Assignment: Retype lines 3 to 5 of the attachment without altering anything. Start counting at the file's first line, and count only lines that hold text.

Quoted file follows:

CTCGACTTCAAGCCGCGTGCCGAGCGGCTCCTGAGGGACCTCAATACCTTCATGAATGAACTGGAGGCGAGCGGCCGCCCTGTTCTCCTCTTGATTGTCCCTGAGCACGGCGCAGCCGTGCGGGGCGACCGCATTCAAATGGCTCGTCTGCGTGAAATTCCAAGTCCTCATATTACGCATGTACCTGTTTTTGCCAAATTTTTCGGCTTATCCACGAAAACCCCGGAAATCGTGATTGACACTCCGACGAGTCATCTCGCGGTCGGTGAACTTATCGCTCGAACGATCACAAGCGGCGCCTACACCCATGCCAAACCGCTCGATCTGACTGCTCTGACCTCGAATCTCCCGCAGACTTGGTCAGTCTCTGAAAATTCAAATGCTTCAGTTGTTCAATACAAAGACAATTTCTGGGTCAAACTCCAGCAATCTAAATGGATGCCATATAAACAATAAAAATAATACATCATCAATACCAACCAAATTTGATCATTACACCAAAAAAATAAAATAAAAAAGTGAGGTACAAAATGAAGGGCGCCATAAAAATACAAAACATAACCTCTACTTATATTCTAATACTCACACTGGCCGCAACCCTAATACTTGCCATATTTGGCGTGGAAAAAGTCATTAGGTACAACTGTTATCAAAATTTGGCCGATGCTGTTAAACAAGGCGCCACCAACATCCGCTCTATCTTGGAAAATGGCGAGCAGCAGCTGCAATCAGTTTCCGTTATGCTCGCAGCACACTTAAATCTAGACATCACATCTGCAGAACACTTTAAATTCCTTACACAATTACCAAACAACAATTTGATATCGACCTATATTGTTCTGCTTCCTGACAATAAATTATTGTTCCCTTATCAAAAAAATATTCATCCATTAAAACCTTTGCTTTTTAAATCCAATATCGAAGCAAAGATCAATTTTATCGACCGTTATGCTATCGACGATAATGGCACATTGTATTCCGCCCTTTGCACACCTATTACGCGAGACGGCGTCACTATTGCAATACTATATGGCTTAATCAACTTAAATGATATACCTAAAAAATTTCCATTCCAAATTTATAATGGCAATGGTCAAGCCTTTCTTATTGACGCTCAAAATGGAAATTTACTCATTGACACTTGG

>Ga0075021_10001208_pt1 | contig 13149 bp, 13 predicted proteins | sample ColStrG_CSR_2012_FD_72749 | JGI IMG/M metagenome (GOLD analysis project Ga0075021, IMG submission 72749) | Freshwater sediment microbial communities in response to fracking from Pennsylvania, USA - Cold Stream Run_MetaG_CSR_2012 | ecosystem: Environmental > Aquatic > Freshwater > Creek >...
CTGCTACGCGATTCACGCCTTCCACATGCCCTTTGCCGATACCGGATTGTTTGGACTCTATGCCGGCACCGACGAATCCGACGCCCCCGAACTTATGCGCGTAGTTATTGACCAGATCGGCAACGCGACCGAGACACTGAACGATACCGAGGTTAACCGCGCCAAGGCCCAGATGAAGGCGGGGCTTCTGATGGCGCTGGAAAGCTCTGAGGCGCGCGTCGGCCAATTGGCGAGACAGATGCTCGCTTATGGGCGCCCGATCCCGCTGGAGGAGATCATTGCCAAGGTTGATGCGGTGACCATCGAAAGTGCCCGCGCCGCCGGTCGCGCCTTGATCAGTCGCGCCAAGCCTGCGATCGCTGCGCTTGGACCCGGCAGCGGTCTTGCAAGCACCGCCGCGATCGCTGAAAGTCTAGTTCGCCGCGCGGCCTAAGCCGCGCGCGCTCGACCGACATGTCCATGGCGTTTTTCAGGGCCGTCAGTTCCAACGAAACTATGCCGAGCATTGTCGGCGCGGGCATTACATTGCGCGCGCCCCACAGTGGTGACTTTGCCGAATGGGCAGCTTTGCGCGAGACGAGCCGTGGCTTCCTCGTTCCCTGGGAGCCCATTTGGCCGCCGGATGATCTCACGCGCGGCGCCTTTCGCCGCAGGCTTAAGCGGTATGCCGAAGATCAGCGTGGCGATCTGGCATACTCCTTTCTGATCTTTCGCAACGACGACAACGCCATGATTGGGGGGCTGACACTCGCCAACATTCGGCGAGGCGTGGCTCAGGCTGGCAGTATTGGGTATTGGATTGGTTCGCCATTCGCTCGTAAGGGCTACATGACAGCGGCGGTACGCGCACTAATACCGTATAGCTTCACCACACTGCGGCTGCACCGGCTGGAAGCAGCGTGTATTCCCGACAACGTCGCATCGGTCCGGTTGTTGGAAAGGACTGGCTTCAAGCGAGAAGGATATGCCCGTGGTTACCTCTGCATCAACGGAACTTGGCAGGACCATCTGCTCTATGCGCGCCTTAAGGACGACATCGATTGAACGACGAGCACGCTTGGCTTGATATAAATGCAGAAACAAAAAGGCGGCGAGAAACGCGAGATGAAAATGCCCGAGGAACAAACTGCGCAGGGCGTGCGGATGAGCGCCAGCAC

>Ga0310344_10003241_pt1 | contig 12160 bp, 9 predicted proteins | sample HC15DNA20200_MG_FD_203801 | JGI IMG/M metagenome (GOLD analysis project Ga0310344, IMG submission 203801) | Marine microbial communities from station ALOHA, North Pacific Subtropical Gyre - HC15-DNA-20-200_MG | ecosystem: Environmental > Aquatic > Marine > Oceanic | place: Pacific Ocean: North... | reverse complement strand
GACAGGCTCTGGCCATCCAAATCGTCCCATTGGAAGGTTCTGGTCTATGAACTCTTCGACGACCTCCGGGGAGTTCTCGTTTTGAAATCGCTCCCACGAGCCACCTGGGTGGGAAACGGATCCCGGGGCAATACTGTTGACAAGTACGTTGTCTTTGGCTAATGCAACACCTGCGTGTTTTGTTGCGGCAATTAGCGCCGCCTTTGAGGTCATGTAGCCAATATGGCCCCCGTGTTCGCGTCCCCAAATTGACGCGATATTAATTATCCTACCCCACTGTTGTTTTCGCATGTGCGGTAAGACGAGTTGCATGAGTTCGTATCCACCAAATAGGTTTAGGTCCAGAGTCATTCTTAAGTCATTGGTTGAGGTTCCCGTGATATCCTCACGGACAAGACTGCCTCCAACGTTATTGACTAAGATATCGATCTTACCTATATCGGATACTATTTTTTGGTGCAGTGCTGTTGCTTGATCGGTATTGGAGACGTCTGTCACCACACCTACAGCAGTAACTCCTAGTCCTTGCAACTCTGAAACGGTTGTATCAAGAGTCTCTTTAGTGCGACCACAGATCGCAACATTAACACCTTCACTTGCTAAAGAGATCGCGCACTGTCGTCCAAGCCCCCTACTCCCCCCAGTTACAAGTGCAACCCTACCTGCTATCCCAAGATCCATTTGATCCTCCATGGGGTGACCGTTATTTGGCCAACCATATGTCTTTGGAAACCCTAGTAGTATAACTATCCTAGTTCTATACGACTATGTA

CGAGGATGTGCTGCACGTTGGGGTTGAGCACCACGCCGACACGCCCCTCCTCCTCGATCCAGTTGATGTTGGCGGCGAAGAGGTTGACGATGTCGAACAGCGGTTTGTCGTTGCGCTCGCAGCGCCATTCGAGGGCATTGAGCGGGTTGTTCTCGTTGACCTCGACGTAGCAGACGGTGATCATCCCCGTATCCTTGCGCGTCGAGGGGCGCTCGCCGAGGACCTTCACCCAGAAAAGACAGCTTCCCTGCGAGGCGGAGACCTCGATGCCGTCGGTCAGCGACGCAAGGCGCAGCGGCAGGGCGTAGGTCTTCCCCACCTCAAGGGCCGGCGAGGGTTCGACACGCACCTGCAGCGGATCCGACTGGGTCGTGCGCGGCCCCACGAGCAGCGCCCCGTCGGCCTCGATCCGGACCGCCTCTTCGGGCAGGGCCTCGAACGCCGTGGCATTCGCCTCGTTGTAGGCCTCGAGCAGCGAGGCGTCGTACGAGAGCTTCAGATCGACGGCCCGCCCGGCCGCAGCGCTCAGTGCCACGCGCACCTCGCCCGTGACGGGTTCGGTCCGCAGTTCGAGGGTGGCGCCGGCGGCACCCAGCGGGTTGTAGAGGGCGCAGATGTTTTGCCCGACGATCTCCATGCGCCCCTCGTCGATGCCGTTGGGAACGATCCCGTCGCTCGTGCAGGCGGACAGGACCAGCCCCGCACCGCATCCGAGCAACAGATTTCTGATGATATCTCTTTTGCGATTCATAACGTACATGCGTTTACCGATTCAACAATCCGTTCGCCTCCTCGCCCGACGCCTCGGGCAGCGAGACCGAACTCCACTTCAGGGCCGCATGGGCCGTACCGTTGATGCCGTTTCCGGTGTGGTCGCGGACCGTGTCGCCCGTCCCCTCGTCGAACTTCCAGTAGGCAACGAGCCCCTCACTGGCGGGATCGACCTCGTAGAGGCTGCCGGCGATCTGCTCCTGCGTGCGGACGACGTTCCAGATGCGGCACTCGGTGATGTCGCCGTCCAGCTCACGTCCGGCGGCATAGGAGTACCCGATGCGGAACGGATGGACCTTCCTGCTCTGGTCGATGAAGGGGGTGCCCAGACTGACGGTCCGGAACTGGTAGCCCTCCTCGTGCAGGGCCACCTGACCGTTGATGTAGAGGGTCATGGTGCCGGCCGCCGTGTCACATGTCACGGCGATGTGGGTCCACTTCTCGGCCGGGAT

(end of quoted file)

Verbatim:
CTGCTACGCGATTCACGCCTTCCACATGCCCTTTGCCGATACCGGATTGTTTGGACTCTATGCCGGCACCGACGAATCCGACGCCCCCGAACTTATGCGCGTAGTTATTGACCAGATCGGCAACGCGACCGAGACACTGAACGATACCGAGGTTAACCGCGCCAAGGCCCAGATGAAGGCGGGGCTTCTGATGGCGCTGGAAAGCTCTGAGGCGCGCGTCGGCCAATTGGCGAGACAGATGCTCGCTTATGGGCGCCCGATCCCGCTGGAGGAGATCATTGCCAAGGTTGATGCGGTGACCATCGAAAGTGCCCGCGCCGCCGGTCGCGCCTTGATCAGTCGCGCCAAGCCTGCGATCGCTGCGCTTGGACCCGGCAGCGGTCTTGCAAGCACCGCCGCGATCGCTGAAAGTCTAGTTCGCCGCGCGGCCTAAGCCGCGCGCGCTCGACCGACATGTCCATGGCGTTTTTCAGGGCCGTCAGTTCCAACGAAACTATGCCGAGCATTGTCGGCGCGGGCATTACATTGCGCGCGCCCCACAGTGGTGACTTTGCCGAATGGGCAGCTTTGCGCGAGACGAGCCGTGGCTTCCTCGTTCCCTGGGAGCCCATTTGGCCGCCGGATGATCTCACGCGCGGCGCCTTTCGCCGCAGGCTTAAGCGGTATGCCGAAGATCAGCGTGGCGATCTGGCATACTCCTTTCTGATCTTTCGCAACGACGACAACGCCATGATTGGGGGGCTGACACTCGCCAACATTCGGCGAGGCGTGGCTCAGGCTGGCAGTATTGGGTATTGGATTGGTTCGCCATTCGCTCGTAAGGGCTACATGACAGCGGCGGTACGCGCACTAATACCGTATAGCTTCACCACACTGCGGCTGCACCGGCTGGAAGCAGCGTGTATTCCCGACAACGTCGCATCGGTCCGGTTGTTGGAAAGGACTGGCTTCAAGCGAGAAGGATATGCCCGTGGTTACCTCTGCATCAACGGAACTTGGCAGGACCATCTGCTCTATGCGCGCCTTAAGGACGACATCGATTGAACGACGAGCACGCTTGGCTTGATATAAATGCAGAAACAAAAAGGCGGCGAGAAACGCGAGATGAAAATGCCCGAGGAACAAACTGCGCAGGGCGTGCGGATGAGCGCCAGCAC

>Ga0310344_10003241_pt1 | contig 12160 bp, 9 predicted proteins | sample HC15DNA20200_MG_FD_203801 | JGI IMG/M metagenome (GOLD analysis project Ga0310344, IMG submission 203801) | Marine microbial communities from station ALOHA, North Pacific Subtropical Gyre - HC15-DNA-20-200_MG | ecosystem: Environmental > Aquatic > Marine > Oceanic | place: Pacific Ocean: North... | reverse complement strand
GACAGGCTCTGGCCATCCAAATCGTCCCATTGGAAGGTTCTGGTCTATGAACTCTTCGACGACCTCCGGGGAGTTCTCGTTTTGAAATCGCTCCCACGAGCCACCTGGGTGGGAAACGGATCCCGGGGCAATACTGTTGACAAGTACGTTGTCTTTGGCTAATGCAACACCTGCGTGTTTTGTTGCGGCAATTAGCGCCGCCTTTGAGGTCATGTAGCCAATATGGCCCCCGTGTTCGCGTCCCCAAATTGACGCGATATTAATTATCCTACCCCACTGTTGTTTTCGCATGTGCGGTAAGACGAGTTGCATGAGTTCGTATCCACCAAATAGGTTTAGGTCCAGAGTCATTCTTAAGTCATTGGTTGAGGTTCCCGTGATATCCTCACGGACAAGACTGCCTCCAACGTTATTGACTAAGATATCGATCTTACCTATATCGGATACTATTTTTTGGTGCAGTGCTGTTGCTTGATCGGTATTGGAGACGTCTGTCACCACACCTACAGCAGTAACTCCTAGTCCTTGCAACTCTGAAACGGTTGTATCAAGAGTCTCTTTAGTGCGACCACAGATCGCAACATTAACACCTTCACTTGCTAAAGAGATCGCGCACTGTCGTCCAAGCCCCCTACTCCCCCCAGTTACAAGTGCAACCCTACCTGCTATCCCAAGATCCATTTGATCCTCCATGGGGTGACCGTTATTTGGCCAACCATATGTCTTTGGAAACCCTAGTAGTATAACTATCCTAGTTCTATACGACTATGTA